Swedish journalist Christina Doctare announced on Tuesday that she is going to return the Nobel prize she had received over one of this year's laureates, Peter Handke who denies the Bosnian genocide and supports Serbian late dictator Slobodan Milosevic.
"I used to be proud of the Swedish Academy but all I feel now is shame and guilt," she said.
"I witnessed the genocide first-hand 27 years when I was there. I am going to return the Nobel prize over the fact that Peter Handke, who denies the genocide that took place in Bosnia-Herzegovina, received it too," she added.
Ahead of the Nobel Literature Prize ceremony, condemnation grew Monday over the awarding of the 2019 Nobel Prize in Literature to Austrian writer Peter Handke, who is widely known as a denier of the 1992-1995 Bosnian genocide, the worst mass killing in Europe since World War II.
Handke was an opponent of NATO's airstrikes against Serbia in the Kosovo War of the late 1990s and spoke in 2006 at the funeral of autocratic Serbian leader Slobodan Milosevic.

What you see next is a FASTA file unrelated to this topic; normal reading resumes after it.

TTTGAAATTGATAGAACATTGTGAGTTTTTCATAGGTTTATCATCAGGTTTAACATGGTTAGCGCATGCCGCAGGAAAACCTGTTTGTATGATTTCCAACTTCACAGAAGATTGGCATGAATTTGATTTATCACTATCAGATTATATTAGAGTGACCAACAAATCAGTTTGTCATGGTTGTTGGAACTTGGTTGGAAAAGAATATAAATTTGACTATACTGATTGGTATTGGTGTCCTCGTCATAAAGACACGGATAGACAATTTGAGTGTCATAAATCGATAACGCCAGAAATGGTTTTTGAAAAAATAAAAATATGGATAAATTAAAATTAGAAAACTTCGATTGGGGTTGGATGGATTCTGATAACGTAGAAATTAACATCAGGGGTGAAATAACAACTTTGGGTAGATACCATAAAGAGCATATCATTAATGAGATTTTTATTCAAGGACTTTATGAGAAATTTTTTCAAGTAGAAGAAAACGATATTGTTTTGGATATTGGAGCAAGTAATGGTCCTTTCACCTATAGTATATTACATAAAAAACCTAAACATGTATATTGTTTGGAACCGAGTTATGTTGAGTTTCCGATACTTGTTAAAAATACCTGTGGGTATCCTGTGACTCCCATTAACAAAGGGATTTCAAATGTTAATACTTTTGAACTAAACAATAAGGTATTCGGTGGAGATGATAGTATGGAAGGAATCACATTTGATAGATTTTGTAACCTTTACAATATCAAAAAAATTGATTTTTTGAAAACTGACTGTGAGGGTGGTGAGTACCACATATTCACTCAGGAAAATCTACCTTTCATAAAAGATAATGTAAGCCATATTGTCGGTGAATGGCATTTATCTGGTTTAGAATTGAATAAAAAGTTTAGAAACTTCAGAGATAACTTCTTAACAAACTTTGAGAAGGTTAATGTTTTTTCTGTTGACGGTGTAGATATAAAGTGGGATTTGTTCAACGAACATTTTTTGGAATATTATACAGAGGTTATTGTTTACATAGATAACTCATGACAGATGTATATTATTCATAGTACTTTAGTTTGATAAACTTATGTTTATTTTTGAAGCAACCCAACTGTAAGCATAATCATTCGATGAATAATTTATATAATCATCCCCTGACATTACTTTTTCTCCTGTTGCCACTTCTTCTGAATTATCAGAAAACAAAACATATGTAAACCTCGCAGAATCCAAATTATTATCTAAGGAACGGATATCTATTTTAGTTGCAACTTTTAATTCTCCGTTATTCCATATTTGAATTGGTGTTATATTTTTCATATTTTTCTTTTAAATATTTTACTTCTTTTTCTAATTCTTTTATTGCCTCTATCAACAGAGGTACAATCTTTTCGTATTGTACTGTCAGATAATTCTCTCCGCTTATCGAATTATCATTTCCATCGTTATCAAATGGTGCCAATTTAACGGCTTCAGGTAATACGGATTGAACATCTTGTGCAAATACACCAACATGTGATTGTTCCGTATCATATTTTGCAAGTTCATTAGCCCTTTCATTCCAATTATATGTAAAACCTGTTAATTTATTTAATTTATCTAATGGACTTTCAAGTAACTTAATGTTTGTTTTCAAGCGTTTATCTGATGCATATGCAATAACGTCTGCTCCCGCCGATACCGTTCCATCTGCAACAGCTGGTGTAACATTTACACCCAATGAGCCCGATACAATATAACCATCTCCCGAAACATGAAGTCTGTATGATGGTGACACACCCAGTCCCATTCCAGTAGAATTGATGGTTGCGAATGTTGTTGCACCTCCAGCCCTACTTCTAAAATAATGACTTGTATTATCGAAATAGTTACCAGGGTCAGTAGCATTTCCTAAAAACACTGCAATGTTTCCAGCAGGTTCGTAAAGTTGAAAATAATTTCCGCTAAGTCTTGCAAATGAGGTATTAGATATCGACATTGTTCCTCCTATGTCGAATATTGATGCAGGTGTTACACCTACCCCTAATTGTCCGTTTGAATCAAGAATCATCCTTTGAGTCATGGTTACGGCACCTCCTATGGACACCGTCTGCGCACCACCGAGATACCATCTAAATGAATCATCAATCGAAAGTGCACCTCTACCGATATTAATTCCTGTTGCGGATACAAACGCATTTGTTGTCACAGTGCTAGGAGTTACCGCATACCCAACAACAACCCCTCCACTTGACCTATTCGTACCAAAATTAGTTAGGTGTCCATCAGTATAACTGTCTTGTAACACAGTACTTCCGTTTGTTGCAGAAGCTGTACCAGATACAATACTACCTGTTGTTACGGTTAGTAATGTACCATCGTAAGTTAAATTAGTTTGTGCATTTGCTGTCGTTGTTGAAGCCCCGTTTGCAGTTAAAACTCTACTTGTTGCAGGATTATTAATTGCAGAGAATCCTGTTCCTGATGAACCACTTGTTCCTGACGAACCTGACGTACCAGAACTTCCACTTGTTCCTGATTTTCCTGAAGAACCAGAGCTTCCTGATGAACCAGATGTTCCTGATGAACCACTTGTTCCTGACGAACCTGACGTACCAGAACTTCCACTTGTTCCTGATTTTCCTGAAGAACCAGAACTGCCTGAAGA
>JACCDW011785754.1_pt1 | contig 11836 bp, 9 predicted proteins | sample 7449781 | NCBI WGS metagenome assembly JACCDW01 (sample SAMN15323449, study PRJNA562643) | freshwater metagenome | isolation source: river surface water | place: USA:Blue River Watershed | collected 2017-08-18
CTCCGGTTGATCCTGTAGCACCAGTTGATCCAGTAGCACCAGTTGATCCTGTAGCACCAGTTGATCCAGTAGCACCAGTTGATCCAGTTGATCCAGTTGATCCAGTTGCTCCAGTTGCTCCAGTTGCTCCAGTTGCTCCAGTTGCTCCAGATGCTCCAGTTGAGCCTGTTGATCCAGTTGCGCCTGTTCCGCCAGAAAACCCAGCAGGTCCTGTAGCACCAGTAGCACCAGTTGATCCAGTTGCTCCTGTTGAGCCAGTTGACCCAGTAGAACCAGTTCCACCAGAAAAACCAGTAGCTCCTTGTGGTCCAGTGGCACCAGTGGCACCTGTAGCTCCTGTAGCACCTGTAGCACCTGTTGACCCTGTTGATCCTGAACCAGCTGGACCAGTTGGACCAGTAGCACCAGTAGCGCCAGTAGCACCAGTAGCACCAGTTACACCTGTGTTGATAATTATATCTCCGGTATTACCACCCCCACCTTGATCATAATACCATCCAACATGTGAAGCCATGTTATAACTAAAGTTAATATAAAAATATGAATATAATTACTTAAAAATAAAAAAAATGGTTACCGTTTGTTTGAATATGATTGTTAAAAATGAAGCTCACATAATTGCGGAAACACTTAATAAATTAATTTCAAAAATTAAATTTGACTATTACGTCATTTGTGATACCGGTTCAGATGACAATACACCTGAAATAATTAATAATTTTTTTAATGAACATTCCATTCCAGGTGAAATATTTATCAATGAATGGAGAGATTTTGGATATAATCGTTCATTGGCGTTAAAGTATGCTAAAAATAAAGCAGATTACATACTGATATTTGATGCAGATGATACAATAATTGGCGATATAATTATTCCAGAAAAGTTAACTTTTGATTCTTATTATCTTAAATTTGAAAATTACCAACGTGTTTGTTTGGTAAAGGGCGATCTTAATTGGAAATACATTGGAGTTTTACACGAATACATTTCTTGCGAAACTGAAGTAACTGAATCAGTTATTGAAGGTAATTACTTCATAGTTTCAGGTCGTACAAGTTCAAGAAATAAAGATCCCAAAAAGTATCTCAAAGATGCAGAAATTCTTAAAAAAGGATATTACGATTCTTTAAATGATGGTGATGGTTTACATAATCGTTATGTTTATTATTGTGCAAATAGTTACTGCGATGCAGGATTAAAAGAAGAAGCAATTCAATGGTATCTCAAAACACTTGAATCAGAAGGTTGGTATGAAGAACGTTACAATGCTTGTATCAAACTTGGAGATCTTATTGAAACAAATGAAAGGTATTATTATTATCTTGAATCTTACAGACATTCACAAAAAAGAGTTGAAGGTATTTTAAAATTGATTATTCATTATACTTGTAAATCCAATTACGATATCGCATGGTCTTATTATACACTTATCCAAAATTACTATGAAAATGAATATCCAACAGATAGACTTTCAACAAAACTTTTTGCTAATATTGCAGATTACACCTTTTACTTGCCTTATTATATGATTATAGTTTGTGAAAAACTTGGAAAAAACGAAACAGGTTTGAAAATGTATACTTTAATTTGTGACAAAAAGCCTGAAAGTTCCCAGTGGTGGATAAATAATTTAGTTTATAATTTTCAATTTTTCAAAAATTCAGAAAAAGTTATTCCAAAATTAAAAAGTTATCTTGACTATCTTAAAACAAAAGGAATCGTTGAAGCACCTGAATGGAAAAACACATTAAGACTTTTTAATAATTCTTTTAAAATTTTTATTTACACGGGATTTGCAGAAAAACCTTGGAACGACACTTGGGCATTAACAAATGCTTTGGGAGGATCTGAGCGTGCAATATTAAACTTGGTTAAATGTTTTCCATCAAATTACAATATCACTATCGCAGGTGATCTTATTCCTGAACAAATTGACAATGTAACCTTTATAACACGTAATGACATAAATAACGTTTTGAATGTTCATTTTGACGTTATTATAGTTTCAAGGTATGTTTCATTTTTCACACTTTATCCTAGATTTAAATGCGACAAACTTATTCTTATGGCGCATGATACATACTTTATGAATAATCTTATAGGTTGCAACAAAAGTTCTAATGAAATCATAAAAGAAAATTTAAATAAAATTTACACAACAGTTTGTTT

Kosovo was part of Serbia until 1999 when NATO intervened to stop Milosevic.
Kosovo and Albania also said they will also boycott the ceremony. Kosovo's outgoing foreign minister, Behgjet Pacolli, has instructed the ambassador in Sweden "to boycott the ceremony," adding that "a writer who supported Milosevic and his genocide in Bosnia-Herzegovina and Kosovo does not deserve the Nobel Prize."
Turkey's Ambassador to Sweden Hakkı Emre Yunt also refused to attend the Nobel ceremony to protest the award being given to Handke.
Handke is known as a great admirer of former Serbian leader Slobodan Milosevic, who died in 2006 at the international tribunal in The Hague on trial for war crimes and genocide. He claimed that the Muslim Bosniaks in Sarajevo killed members of their own community in a false flag attack, which would put the blame on the Serbs, adding that he never believed the Serbs committed genocide in Srebrenica.
Furthermore, Handke visited Milosevic in prison and made attempts to testify in his favor.
More than 10,000 were killed or died in total in the 1998-99 war. A 78-day NATO air campaign ended Serb rule in Kosovo, and the United Nations governed the province until 2008 when Kosovo declared independence from Serbia, which Belgrade hasn't recognized yet.